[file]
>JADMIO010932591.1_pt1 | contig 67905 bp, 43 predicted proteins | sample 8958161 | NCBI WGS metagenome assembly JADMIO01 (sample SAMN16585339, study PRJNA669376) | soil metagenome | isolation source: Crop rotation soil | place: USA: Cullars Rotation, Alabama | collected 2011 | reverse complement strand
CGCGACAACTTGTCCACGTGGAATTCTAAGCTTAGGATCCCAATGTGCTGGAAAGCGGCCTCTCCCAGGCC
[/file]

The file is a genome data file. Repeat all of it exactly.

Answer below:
>JADMIO010932591.1_pt1 | contig 67905 bp, 43 predicted proteins | sample 8958161 | NCBI WGS metagenome assembly JADMIO01 (sample SAMN16585339, study PRJNA669376) | soil metagenome | isolation source: Crop rotation soil | place: USA: Cullars Rotation, Alabama | collected 2011 | reverse complement strand
CGCGACAACTTGTCCACGTGGAATTCTAAGCTTAGGATCCCAATGTGCTGGAAAGCGGCCTCTCCCAGGCC